My elderly parents have 6 children all living relatively nearby, and only 3 of us are willing to actually take the time to help. Everyone has a life, a job, a family and other responsibilities but they are our parents and sacrificed everything so that we would be raised happy and healthy. Now that the time has come to give back to them, not everyone wants to pitch in and help. 2 of my brothers live in the same city as my parents but don't want to help. My boyfriend does more for my dad than his own sons he has loved and cared for for over 40 years. I don't know what they've told themselves in their heads that makes this okay but it must be a doozy. Its sad, but at least there others of us to care for them. I feel bad for my 2 brothers because you reap what you sow ... and when its their turn to be cared for their children will have learned from their example.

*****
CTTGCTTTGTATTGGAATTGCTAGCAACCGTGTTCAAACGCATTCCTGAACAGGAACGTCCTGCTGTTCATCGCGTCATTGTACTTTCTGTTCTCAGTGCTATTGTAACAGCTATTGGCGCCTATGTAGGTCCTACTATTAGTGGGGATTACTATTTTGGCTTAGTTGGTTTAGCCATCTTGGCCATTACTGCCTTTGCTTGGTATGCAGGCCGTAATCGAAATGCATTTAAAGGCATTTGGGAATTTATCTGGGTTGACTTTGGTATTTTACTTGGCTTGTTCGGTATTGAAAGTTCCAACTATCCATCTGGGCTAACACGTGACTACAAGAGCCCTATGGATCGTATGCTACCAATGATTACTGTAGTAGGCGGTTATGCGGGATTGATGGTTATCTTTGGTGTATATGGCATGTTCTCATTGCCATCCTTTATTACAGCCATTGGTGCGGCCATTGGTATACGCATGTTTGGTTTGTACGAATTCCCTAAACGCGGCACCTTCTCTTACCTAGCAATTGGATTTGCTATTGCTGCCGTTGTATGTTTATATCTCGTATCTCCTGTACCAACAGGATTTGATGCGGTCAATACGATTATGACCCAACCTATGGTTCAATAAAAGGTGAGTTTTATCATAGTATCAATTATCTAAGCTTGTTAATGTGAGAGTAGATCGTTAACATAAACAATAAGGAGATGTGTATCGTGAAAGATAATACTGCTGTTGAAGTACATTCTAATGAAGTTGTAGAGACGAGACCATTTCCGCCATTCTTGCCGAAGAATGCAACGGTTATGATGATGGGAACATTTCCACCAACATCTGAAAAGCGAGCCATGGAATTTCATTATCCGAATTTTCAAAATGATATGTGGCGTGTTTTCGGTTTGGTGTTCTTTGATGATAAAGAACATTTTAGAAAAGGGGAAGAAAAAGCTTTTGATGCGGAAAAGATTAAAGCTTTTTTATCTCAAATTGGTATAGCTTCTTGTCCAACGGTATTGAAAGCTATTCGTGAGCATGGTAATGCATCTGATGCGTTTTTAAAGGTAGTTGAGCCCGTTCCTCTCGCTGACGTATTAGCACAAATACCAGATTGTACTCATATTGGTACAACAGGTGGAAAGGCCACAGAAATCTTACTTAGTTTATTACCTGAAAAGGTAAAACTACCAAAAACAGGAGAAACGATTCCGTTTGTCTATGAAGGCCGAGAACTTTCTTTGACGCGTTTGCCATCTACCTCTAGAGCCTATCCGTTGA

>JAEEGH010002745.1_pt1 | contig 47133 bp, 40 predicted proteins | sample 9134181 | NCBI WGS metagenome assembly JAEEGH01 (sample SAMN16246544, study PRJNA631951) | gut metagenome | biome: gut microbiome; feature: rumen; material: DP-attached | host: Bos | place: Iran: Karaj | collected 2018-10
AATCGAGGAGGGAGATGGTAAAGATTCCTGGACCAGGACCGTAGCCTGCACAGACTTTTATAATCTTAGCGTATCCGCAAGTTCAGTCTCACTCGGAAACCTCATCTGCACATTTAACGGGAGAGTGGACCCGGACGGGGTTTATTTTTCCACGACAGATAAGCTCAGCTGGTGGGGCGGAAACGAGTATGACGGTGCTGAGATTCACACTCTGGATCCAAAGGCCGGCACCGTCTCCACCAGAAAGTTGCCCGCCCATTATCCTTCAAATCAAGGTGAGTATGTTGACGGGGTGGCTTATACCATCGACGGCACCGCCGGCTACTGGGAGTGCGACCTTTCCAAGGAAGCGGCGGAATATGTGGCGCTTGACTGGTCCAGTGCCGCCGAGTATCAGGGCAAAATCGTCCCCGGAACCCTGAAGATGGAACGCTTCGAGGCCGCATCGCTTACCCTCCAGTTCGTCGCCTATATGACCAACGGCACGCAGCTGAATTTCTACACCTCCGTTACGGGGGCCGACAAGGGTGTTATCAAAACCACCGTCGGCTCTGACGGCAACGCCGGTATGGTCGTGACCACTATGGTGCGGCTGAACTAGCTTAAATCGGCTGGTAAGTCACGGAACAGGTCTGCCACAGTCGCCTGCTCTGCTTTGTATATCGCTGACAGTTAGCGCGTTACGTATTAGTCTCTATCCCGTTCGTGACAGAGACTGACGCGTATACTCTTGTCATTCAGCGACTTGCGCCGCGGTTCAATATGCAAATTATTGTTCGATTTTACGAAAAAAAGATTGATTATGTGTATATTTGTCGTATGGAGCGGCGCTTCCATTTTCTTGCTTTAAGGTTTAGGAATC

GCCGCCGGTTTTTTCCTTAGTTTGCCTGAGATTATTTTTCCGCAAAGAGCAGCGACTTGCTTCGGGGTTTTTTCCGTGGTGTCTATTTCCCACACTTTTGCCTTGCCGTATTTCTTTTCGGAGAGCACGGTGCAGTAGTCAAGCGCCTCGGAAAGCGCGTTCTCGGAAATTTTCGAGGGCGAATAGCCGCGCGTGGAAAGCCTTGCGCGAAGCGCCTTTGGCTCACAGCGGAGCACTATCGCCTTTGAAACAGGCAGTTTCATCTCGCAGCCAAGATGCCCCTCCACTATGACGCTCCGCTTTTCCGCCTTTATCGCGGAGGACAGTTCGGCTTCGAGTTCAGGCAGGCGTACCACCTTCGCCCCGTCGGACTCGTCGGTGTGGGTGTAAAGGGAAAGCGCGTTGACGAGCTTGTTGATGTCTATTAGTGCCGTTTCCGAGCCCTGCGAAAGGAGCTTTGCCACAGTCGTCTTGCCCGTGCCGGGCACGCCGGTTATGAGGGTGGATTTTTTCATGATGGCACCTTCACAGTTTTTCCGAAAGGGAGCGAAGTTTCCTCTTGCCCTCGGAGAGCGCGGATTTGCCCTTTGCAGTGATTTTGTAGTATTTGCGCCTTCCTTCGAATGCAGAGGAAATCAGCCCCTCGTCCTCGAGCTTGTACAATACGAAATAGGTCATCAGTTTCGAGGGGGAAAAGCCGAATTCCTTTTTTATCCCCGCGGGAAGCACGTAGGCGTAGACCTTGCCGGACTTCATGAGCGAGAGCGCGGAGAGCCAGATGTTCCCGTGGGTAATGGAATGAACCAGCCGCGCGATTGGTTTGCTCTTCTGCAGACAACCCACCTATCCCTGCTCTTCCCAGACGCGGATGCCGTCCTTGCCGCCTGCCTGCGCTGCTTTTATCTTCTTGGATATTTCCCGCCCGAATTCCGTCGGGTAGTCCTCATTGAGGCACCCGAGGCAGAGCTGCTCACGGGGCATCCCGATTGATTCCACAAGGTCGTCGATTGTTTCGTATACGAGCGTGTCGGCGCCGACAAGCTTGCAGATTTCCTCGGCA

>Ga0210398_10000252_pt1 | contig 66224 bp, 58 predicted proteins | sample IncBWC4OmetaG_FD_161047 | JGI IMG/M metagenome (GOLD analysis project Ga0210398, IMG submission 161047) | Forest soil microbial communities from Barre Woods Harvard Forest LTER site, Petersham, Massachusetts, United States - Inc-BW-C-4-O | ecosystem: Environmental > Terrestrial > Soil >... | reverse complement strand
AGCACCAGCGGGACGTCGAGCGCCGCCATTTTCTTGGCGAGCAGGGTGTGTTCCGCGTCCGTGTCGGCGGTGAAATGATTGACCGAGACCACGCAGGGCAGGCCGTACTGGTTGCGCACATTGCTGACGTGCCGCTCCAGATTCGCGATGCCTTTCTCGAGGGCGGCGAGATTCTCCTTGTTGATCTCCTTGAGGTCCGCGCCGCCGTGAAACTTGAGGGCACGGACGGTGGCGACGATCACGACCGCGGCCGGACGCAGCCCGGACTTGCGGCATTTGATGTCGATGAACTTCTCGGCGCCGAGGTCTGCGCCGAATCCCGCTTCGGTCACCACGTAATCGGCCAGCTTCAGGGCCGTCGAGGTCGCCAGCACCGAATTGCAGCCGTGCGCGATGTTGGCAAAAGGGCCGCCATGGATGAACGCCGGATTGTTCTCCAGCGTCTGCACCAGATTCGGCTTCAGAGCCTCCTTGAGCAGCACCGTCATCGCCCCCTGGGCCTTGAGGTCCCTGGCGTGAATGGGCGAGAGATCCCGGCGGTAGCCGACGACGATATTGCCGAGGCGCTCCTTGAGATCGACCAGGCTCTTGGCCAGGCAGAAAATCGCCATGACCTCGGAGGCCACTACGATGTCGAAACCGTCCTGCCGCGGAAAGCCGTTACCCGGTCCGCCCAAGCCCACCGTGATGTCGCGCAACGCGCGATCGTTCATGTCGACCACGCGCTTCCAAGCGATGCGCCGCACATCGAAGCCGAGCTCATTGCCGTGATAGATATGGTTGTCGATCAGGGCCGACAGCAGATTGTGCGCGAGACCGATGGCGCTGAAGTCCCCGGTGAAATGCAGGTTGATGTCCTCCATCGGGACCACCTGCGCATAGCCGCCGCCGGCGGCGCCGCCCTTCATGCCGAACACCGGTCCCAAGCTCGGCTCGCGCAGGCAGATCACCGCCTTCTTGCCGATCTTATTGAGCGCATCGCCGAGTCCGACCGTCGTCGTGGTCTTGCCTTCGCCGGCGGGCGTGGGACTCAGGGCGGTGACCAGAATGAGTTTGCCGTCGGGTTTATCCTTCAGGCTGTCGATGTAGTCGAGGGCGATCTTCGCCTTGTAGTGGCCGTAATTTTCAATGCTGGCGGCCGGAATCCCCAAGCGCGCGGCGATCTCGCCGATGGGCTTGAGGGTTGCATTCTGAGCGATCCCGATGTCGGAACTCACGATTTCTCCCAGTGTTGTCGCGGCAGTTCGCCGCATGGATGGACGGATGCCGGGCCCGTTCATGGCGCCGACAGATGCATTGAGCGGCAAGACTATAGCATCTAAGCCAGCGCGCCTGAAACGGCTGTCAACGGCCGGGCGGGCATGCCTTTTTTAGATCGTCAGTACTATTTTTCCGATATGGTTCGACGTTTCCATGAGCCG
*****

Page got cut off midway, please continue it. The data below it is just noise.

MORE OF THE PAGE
My father in law lives with my husband and I on a part time basis, he has 7 living children who all live in the same town as he does except for my husband and only he and his sister are the sole caregivers, his other children are selfish and will not help with the care of their father, they are more concerned about the intrusion in their daily routines and how much time he takes out of their lives, they do not take into consideration that he is 88 years old, his eyesight is failing, he has arthritis and that he does not have a lifetime in front of him, they should be cherishing the fact that he lived a long life and in his golden years they should be there for him like he was when they were growing up. I worry for my husbands sanity sometime because of the stress of dealing with his Dad is somewhat difficult and stubborn behaviour, he expects everyone to be at his beck and call and will rise at the crack of dawn expecting everyone to be up at the same time, as well as his siblings refusal to help out. My father in law likes his beer and cigarettes and would drink and smoke to his hearts content but he has health issue's that would be agravated by this kind of activity if not kill him! my in laws are useless and can't even be bothered to watch him , he needs a constant routine and a stable home and he does not have either, it is suggested that he enter an old folks home, but he does not want to go becaue he thinks that it would be like "jail", My Husband and I don't have a life anymore and his family just does not care one bit. We are beside ourselves with the inlaws selfish behaviour and the only person suffering for it is dad, does anyone have any ideas on how to convince dad that he does need to be in a home? He needs a routine where someone will be there when he rises early in the morning and give him his medication and he will have someone on call when the need arises, my husband is a seasonal worker who leaves town to work and I work full time as well as my sister in law, the time will come when there will not be anyone around to care for him we are looking into the future for his care but cannot convince him to go to the home let alone have his other children watch him, we are getting desperate for a solution.